Wednesday, July 06, 2011

Mis-shapes and townies

A trailer for his Uncommon book, Owen offers a fine evocation on Up, Close of the liminal world and ‘alternative collectivity’ of the Mis-Shapes, with the suggestion of a false and over-stated divide (not to mention contradictions) engendered by these cultural signifiers.

Undoubtedly, the mis-shapes of indie could come from the poorest backgrounds (often the most willing converts as they're desperate for culture they never had around them), as well as those upper-working, lower-middle liminal strata who were doing their best to avoid the corporate world their parents wanted for them. Important to remember a 90s ‘townie’, too, could cut across class lines. Schooled on the surrey-hants border, I know many a public school type who dumbed down (a very 90s phrase) to that boorish Ben Sherman, lager-swilling, casual look. It was a very aspirational move back then.

I get Phil's point about our cities not necessarily toeing the marketing/media line and having their own musical and cultural preferences. Areas of Burley and Headingley in Leeds had strong local contingents who also would have been largely indifferent to the approved groups. But my impression was that in the more desperate provinces the Roses and the Mondays (and Inspirals, and James! …) were very much the chosen ones of the non-indie working and middle class tribes – not at the time of Bummed/Squirrel or the release of the Roses LP, of course, but a year later after all the Roses singles had been re-released, Fool’s Gold kept being played and Shaun had Paul Oakenfold twist his melons, man. We forget how pop had been so sorely lacking in identity for groups of young men by the tail-end of the 80s. The chimera of good vibes and unity within baggy never filtered down to those who were happy just to have a look again though. It’s almost a cliché to say it but it was only in actually dancing rave up to 91/92 that I saw an anti-aspirational mixing of the classes, and the rich kids fell away as the music became more hardcore.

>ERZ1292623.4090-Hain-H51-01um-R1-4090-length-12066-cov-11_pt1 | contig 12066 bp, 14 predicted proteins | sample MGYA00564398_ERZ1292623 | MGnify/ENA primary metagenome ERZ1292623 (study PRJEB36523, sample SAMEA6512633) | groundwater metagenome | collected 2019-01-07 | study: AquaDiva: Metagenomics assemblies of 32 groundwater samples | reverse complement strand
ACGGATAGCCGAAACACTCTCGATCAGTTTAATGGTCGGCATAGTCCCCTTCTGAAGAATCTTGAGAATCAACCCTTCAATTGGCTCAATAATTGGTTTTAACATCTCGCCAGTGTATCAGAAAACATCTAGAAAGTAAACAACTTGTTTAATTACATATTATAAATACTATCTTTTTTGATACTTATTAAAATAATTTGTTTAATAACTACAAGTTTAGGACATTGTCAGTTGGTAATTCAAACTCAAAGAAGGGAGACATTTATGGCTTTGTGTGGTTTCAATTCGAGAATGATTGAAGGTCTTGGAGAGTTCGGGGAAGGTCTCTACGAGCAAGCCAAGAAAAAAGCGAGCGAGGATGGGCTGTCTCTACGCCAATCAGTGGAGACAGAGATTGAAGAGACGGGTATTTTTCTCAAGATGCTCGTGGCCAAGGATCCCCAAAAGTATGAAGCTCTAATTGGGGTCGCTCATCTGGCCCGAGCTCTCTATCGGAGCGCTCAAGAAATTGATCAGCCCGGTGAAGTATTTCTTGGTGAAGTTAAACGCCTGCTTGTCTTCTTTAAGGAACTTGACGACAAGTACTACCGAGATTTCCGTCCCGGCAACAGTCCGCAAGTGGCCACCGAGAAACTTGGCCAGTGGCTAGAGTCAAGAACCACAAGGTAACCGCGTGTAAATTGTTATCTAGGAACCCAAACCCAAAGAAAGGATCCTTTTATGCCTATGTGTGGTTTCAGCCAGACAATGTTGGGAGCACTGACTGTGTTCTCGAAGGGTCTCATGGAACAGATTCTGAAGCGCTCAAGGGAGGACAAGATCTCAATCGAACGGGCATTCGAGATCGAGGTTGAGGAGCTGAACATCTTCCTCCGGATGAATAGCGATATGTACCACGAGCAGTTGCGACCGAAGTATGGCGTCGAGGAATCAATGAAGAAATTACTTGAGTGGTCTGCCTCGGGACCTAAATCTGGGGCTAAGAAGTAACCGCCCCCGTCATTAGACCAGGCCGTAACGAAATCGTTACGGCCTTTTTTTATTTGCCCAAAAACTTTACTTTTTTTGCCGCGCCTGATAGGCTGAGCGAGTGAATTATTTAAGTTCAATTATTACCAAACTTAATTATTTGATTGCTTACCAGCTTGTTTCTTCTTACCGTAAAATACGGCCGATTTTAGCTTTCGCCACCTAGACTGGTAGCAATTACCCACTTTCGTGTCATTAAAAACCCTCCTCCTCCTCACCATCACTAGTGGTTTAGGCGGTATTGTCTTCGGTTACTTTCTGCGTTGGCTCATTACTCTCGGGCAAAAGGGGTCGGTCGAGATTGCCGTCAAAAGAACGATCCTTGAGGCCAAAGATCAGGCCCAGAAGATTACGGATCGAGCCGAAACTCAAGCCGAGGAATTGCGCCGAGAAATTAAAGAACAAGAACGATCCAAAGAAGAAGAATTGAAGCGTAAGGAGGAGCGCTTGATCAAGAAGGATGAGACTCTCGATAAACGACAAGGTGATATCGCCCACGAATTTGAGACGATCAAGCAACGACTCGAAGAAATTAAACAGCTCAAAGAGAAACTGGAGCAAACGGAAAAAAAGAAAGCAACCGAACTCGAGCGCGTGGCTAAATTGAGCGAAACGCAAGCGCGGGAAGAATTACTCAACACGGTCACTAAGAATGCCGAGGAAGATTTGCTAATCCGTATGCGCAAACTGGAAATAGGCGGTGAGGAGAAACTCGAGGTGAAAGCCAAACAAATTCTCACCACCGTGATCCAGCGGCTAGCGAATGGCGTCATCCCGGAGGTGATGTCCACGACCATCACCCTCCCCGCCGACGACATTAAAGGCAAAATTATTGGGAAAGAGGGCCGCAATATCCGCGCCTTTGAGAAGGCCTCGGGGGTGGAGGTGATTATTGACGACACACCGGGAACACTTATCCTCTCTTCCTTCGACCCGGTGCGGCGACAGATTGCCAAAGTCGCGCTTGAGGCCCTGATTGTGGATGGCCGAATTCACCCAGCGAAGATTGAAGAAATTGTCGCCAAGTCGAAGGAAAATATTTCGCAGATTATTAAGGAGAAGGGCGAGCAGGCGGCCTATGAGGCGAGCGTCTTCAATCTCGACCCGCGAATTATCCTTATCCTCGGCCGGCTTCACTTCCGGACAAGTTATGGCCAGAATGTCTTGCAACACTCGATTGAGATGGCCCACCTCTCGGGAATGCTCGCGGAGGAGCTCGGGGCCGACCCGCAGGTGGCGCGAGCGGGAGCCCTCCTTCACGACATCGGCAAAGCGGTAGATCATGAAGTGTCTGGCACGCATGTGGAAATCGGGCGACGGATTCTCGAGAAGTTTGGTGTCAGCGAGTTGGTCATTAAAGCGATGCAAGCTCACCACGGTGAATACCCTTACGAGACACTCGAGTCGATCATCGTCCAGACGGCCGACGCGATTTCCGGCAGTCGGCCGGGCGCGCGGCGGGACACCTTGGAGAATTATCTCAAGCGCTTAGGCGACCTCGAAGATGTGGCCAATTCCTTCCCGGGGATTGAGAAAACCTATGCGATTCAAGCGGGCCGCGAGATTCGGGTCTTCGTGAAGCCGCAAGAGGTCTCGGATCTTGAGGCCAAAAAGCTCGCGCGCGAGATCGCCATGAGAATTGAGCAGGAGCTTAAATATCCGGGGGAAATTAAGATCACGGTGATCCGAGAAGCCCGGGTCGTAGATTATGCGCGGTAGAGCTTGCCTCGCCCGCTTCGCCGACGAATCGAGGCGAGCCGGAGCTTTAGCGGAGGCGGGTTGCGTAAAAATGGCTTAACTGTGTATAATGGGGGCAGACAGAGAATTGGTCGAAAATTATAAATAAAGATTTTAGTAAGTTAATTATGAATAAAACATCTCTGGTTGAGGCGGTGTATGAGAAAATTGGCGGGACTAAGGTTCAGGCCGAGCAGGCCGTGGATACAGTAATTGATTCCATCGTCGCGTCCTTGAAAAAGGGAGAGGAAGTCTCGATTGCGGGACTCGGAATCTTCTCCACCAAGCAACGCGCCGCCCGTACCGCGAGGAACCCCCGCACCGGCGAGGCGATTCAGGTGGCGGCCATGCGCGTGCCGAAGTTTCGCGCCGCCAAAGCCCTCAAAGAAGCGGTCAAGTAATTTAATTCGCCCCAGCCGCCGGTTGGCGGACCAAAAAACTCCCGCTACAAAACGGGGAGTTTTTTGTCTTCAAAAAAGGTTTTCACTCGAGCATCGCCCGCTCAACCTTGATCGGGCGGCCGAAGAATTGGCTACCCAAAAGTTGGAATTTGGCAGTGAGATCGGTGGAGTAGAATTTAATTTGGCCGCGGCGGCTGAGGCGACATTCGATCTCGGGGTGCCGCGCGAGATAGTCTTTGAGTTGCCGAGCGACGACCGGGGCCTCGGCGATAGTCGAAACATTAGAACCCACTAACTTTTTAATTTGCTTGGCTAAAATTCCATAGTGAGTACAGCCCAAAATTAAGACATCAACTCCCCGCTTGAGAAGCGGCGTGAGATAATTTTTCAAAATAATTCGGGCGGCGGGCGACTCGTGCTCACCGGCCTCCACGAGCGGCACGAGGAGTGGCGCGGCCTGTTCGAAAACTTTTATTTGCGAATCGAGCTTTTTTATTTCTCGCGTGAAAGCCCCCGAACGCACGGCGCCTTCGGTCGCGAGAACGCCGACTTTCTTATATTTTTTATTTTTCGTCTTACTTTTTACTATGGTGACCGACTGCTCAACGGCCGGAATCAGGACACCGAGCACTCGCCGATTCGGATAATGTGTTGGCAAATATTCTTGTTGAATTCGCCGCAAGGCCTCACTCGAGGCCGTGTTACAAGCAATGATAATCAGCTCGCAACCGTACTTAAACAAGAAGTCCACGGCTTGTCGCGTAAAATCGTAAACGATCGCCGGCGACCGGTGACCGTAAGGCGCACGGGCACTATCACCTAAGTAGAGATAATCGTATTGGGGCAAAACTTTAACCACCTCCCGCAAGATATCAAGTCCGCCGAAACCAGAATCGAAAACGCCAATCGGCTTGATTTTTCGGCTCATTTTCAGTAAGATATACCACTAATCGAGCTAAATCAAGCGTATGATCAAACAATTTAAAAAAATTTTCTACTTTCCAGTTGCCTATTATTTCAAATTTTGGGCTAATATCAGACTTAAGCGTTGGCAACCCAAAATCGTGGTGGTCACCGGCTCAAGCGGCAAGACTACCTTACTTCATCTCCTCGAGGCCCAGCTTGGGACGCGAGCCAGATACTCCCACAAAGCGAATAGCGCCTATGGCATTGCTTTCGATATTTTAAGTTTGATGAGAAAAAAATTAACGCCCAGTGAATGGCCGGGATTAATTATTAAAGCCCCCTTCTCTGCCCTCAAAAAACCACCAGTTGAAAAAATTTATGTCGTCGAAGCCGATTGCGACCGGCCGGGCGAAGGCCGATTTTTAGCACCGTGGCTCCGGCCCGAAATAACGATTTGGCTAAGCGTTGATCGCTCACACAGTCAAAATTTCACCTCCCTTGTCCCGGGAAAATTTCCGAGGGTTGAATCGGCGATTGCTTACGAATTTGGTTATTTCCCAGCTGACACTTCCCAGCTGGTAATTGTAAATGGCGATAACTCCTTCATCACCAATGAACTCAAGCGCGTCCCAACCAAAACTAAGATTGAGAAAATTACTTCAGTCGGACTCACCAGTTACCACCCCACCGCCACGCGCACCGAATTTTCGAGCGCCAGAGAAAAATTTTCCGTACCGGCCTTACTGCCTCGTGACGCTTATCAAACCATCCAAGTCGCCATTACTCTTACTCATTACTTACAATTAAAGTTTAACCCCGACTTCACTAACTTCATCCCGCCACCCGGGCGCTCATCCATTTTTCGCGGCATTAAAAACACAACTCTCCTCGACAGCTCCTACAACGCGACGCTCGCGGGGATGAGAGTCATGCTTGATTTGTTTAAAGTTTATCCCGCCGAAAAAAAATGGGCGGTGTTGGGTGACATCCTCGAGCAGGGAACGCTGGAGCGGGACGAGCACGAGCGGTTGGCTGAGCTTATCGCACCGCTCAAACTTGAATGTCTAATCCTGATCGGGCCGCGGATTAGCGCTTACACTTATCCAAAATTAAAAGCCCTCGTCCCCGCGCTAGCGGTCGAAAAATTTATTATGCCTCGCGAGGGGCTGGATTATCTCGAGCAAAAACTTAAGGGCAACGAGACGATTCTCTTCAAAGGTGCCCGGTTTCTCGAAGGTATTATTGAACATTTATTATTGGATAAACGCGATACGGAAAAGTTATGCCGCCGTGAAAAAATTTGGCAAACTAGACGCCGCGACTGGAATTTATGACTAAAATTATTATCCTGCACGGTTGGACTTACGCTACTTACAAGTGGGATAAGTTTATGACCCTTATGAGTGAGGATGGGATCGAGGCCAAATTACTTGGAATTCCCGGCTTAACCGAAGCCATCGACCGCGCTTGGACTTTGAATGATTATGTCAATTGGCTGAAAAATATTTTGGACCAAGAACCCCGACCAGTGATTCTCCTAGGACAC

Before it became grimly clear they stood for nothing so much as social nihilism and the music wasn’t going anywhere, early Oasis seemed to muddy the stereotyping further, as the indie-kids, ravers and townies all seemed to give their seal of approval, maybe in collective hallucination that this ‘swinging Britain’ redux thing was really happening. [Clinging onto them longer than was necessary it had become clear I was in a liminal world of my own, where I wanted access to the ‘solidarity of records and clothes’ of indie, the sonic advances of rave and, with football, the regular night out on the export juice in the shittiest of venues our chosen town for the night could muster. This way bred confusion and self-loathing (an indie trait?) and I wouldnt recommend it].

These were times of extended class mobility, extended HE access, etc. Now ‘we’ just sneer at the chavs and have little left to steal from their culture, while the casual look is a Mod-type Britcult curio, at best. Sportswear and logos reign, and so successful is their penetration that they are no longer seen as just for the working classes. The provincial Mis-Shapes still obviously exist but not as filtered through indie as they used to be: that world is a very stylised, commodified thing now; ‘getting the look’ can still involve thrift shops/retro gear but is more likely to involve boutique wear. And it might involve very expensive trainers or shoes, and weekends away at resorts listening to a hero curate the line-up of your dreams. Being indie now is an expensive habit which takes it away from the ghetto it used to imprison itself in.
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